By: Nida Zafar

More often than not, it is difficult for students to understand what opportunities exist for them once they graduate, Craig Madho said in an emailed interview.

“Networking and mentoring opportunities are valuable as it allows (students) to build a professional network and understand the industry they want to get into” Madho, a Masters Health Science in Translational Research student, says. He adds that networking events “ultimately prime (students) for entering the workforce after graduation.”

University of Toronto’s Translational Research program held its 2nd annual networking event, Pillars of Health, on October 2nd at Johnson and Johnson Innovation Lab, JLABS, at the MaRS Discovery District in Toronto. The next Pillars of Health event will be held on February 26, 2018, at JLABS.

The purpose of the event was to promote collaboration in health care by bringing together clinicians, researchers, industry professionals, local start-ups and graduate students particularly from the TRP and the Institute of Medical Sciences.

Students from science and engineering as well as professors from various departments at the University were also at the event.

According to Madho, the ‘Pillars of Health’ can be broken down into four categories: research, hospital administration, industry, and government. Individuals in these categories are stakeholders or actors in the network. With these four categories working together, health systems can be maintained and innovations can be developed that can make these systems better.

“Without interdisciplinary collaboration, it is extremely difficult (to) drive meaningful change.” Madho said. Besides connecting innovators, “the event is largely to help break down barriers and destroy silos.”



One of the many speakers at the event was Patricia Furlong. Furlong is the Founding President and CEO of Parent Project Muscular Dystrophy (PPMD). The group is the largest nonprofit organization in the United States entirely focused on Duchenne muscular dystrophy (DMD).

Furlong founded the group in 1994, along with other parents whose sons were affected by the disease, after her own sons, Christopher and Patrick, lost their battle against Duchenne at the ages of 15 and 17.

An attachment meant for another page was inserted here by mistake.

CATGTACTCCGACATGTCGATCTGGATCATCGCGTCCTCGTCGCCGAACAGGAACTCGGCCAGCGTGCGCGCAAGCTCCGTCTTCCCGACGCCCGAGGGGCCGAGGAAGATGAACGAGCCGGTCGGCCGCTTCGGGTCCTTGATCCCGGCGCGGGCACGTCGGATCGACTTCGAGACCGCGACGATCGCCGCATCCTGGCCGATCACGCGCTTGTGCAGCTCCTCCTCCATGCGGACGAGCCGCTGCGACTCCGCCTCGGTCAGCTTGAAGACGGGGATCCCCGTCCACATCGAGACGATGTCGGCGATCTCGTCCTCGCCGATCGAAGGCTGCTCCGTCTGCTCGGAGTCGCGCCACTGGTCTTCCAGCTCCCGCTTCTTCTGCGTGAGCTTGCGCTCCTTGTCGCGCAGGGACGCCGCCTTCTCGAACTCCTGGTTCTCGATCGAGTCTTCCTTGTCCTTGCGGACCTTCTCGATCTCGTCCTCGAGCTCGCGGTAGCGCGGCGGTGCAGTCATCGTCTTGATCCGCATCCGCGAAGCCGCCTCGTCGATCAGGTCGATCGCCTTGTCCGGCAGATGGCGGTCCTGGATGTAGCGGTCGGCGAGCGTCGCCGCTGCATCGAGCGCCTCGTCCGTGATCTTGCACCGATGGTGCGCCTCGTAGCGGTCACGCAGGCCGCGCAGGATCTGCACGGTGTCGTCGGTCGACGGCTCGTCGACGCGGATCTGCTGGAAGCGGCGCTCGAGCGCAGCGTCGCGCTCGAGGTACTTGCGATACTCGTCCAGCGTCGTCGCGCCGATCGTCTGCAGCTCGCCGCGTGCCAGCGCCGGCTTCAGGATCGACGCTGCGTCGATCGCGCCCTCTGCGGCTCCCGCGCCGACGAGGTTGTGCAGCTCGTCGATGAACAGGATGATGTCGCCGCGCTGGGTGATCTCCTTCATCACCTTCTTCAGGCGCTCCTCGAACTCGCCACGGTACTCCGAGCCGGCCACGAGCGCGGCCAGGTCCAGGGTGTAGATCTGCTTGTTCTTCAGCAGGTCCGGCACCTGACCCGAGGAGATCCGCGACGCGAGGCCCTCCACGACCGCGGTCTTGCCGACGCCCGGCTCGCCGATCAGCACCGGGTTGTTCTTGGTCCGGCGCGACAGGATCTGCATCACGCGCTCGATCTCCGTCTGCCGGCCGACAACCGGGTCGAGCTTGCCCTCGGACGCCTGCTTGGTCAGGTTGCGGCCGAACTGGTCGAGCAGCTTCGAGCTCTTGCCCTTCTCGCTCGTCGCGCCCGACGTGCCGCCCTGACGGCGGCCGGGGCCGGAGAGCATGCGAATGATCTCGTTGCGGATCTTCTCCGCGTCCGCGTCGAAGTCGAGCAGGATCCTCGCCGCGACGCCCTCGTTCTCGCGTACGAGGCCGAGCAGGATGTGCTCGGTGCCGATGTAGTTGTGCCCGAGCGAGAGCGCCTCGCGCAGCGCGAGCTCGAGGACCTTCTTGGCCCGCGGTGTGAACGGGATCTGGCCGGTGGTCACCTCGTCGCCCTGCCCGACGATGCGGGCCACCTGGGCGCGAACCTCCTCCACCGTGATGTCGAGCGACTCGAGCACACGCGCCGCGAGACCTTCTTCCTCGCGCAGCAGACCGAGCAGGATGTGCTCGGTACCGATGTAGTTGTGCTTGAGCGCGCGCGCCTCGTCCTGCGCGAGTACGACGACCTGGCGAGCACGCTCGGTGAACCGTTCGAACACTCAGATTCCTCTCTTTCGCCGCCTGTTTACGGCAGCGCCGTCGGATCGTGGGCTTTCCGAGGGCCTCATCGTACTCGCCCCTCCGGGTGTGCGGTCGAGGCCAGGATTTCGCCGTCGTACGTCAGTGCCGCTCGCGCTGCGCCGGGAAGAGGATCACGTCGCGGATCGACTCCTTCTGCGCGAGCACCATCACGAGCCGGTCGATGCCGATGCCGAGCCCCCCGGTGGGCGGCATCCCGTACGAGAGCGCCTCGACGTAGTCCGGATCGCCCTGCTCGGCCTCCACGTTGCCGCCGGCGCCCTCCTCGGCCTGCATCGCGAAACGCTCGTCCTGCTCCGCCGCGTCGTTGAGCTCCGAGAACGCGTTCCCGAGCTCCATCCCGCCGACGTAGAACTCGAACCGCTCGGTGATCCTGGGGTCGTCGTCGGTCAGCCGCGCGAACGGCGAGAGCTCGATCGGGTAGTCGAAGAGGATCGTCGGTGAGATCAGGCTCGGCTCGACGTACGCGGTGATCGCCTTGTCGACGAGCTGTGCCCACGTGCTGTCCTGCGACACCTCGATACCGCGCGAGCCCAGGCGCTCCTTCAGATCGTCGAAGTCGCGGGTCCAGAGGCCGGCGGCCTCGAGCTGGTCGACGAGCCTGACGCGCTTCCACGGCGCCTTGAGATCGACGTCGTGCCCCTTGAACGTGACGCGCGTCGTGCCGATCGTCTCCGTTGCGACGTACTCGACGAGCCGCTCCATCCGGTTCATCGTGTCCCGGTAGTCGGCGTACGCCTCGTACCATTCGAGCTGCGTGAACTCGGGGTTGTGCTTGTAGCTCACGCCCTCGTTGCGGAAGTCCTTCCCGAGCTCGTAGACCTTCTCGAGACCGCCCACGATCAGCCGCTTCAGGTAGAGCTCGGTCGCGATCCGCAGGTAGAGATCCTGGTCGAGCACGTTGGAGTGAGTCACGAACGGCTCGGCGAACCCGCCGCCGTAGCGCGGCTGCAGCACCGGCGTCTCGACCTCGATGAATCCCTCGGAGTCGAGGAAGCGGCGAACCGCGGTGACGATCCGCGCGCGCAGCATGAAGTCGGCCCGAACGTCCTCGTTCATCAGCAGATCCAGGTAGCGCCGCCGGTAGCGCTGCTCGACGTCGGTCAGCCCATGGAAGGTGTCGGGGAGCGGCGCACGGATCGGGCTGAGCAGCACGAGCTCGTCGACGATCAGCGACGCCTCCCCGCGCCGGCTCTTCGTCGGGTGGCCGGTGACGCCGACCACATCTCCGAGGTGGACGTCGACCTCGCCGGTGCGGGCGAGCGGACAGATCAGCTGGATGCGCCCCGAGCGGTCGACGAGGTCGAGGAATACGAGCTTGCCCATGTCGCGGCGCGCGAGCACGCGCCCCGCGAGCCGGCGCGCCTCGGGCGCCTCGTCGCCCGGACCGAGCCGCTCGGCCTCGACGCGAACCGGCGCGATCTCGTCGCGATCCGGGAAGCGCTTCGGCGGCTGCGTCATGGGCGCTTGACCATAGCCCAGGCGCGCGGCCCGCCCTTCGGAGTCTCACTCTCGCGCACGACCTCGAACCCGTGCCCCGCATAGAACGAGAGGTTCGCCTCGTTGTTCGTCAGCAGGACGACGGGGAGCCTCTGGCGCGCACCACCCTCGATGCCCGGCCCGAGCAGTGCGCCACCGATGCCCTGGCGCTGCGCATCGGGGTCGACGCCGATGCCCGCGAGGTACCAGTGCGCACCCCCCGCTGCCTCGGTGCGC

The disease only affects boys. It progressively leads to muscle weakness and an inability to move arms and legs, leading to a young death.

In a 2010 interview with WebMD, Furlong recalls a conversation with her son Christopher. When talking to her son about how she wants “a miracle,” he said “miracles don’t just happen for one or two of us, Mommy. They have to happen to all of us.”

When doctors diagnosed Furlong’s sons with the disease in 1984, she refused to accept that there was “no help” as an answer. She immersed herself in studying this disease in order to understand DMD and how to provide the best care for those diagnosed with it.

“All I ever wanted was to buy five minutes more of life for my sons. I can’t fix everything for families, but I can try to buy them five minutes more,” Furlong said in the 2010 interview.

PPMD’s lobbying efforts resulted in a big change. In 2001, the United States Congress passed the MD-CARE Act, allotting funds for research on DMD.

Because of the funds allotted to research, drastic changes were made.

Boys with the disease are now able to walk into their teens and 20’s, instead of stopping early like Furlong’s sons did at the age of 9.

At the Pillars of Health event, Furlong, along with many others, were there to share their projects. They also provided and created connections with students, allowing them to create a future in which they too design, develop and champion health services that affect the lives of people in a positive way.

Photo Credit: Nakita Krucker


Register for the next Pillars of Health here

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